What should you do when the interest-only period ends?
Interest-only home loans are often used by investors for a number of reasons and recent statistics show that there has been a strong shift towards these home loans for investors.
According to the Australian Prudential Regulation Authority (APRA), the value of interest-only loans grew by more than 14 per cent in 2014 to September 30. Also, in the September quarter alone, the number of residential interest-only loan approvals reached 42.5 per cent.
There are a number of reasons why property investors often choose the interest-only option for their investment properties. As the loan on the investment property is tax deductible debt, investors are often advised just to pay the interest and thereby receive an interest tax deduction for exactly what they pay. By not having to pay principal initially, it also allows them to put extra money towards their non tax deductible debts and funding other assets. Particularly, when borrowers first get into property investing, it also allows them to pay the minimum and can assist when cashflow is tight in the initial years.
Other investors will choose a principle and interest loan from the start as they want to build up equity in their property regardless of whether they will receive a tax deduction for their entire repayment. This is a more conservative approach and will depend on you financial goals so getting financial advice from a qualified adviser is recommended.
So what is an interest-only home loan? Simply put, borrowers only have to pay the interest for the period as well as any fees for a fixed period of time, usually five to 10 years. Therefore, during this period, the repayments are a lot lower compared to a principal and interest home loan. Then, once the interest-only period ends, the home loan will revert back to a principal and interest home loan over the remaining term. For example, if it was a 30 year loan initially and 10 years interest only has passed, the new principle and interest repayments will calculated over 20 years which could be quite a large increase in repayments. This can often catch borrowers off guard if they forget that the interest only period is expiring.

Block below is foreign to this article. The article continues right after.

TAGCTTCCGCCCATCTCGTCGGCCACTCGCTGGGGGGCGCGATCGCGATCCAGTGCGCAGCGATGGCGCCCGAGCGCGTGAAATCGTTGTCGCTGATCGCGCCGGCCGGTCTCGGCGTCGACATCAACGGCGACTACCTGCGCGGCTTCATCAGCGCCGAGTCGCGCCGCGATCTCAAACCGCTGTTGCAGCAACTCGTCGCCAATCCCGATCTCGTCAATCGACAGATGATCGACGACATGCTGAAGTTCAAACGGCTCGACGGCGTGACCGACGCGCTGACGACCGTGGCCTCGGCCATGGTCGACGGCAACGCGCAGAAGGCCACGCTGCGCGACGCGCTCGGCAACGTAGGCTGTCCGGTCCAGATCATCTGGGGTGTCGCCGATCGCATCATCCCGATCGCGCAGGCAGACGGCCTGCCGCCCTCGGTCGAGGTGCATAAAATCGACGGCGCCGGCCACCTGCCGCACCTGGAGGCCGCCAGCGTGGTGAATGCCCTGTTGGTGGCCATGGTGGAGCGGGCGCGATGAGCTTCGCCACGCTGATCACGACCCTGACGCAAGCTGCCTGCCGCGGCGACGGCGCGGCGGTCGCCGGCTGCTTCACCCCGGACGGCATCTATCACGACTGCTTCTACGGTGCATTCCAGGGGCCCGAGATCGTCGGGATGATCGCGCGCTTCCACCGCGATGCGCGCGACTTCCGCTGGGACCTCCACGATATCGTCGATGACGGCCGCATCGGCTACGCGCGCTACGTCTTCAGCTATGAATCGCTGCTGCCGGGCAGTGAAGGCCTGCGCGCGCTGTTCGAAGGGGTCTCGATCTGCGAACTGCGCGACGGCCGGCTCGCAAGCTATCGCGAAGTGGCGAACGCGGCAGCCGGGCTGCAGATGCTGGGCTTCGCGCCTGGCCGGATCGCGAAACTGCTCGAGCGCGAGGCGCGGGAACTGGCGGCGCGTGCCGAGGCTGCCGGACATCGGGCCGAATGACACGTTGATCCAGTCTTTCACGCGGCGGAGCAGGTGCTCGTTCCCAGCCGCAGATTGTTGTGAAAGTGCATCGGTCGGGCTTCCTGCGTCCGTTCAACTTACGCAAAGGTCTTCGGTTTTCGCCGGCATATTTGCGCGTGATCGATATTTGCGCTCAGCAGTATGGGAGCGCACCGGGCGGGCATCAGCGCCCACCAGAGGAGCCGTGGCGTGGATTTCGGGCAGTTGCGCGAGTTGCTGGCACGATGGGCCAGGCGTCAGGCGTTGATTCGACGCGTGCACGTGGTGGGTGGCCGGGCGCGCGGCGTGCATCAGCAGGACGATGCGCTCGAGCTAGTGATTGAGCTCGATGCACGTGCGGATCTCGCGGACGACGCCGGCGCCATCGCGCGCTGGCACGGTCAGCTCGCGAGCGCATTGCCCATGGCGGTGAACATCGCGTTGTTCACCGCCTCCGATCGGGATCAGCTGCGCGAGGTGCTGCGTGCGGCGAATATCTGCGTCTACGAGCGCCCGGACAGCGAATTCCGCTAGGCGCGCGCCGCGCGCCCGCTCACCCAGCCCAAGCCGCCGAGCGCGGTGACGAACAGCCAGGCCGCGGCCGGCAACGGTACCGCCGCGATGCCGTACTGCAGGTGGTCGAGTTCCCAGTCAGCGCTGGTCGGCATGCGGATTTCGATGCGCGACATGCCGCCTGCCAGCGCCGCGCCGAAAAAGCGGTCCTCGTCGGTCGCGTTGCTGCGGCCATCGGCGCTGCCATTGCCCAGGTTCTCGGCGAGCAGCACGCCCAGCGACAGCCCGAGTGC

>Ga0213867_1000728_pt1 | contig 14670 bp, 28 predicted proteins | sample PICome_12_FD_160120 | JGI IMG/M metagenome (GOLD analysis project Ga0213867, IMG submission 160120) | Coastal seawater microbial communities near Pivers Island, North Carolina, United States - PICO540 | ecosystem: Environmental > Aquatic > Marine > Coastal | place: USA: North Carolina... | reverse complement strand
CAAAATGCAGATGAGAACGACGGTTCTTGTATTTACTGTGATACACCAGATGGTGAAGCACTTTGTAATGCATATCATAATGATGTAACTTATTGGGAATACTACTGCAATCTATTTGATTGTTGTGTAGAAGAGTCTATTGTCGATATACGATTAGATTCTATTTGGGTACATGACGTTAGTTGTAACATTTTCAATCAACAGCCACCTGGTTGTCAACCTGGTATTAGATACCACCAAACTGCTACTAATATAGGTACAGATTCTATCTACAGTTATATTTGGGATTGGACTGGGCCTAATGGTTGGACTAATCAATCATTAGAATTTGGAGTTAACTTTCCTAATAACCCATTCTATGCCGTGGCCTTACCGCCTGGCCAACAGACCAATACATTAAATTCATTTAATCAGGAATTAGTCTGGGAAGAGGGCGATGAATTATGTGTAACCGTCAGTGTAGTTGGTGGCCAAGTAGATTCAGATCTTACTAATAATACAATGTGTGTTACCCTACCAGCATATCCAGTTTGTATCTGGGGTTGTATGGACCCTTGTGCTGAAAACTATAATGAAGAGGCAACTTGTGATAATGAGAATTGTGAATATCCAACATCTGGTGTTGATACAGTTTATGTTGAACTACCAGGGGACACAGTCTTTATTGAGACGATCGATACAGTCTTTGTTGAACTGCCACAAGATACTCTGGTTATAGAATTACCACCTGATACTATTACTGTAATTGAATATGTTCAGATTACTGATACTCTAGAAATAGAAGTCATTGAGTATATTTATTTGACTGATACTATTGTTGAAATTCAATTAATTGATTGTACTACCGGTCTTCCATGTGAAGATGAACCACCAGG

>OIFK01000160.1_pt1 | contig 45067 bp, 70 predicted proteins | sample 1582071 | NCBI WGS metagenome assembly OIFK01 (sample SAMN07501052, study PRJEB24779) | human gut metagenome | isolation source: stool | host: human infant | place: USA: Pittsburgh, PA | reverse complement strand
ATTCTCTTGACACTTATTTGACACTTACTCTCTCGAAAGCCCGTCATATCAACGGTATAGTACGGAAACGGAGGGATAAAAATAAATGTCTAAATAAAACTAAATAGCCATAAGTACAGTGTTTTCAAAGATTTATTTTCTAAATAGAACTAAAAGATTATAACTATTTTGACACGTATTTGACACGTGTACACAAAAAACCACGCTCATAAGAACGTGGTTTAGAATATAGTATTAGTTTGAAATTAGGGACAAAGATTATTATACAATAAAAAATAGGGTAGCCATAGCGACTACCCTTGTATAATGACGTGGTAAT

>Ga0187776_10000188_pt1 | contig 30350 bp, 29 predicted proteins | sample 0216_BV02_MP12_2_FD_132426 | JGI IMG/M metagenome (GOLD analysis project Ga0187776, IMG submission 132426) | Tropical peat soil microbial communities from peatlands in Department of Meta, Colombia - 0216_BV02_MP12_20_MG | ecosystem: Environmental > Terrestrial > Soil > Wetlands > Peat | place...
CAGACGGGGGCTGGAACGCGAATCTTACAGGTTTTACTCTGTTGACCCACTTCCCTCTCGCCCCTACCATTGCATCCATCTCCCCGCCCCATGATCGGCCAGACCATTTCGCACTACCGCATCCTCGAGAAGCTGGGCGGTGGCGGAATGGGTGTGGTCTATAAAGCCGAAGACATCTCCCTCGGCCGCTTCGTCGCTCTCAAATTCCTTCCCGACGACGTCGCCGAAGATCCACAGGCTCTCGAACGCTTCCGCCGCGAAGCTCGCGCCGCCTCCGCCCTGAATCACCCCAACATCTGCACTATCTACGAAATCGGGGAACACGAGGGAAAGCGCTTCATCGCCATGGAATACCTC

Once the interest-only period ends, there are a number of options that you can take.
Extend the interest-only period
Depending on your lender, this may or may not be an option. Most lenders will want to keep their customers and will try to accommodate their needs as much as possible. If you do wish to extend the interest-only period, your lender may have to complete another credit assessment to ensure you are still able to meet the repayments. You may want to start this process 3 months before the interest only period expires to give you plenty of time to get it arranged.
Before moving ahead with this option, you will need to think about how it will affect your finances down the track. It is a good opportunity to review your investment strategy with your accountant or financial planner to ensure that continuing to pay interest only is the best option for you.
Refinance to another loan
If you are coming towards the end of the interest-only period, it is a great time to start researching the market for what other options are out there. You may find that there is another home loan that is more competitive and/or has more features to suit your needs. Also, if you are interested in extending the interest-only period, you may be able to do so at a better rate.
Stick to the principal and interest loan
This is probably the simplest option as you don’t need to do anything but increase the repayments you make each month. By reverting to a principal and interest loan, it will enable you to start paying of the home loan and build up equity in your investment property.
If you would like to speak to someone about your options for an interest-only home loan, please contact our friendly team on 1800 111 001 and we can help discuss your options.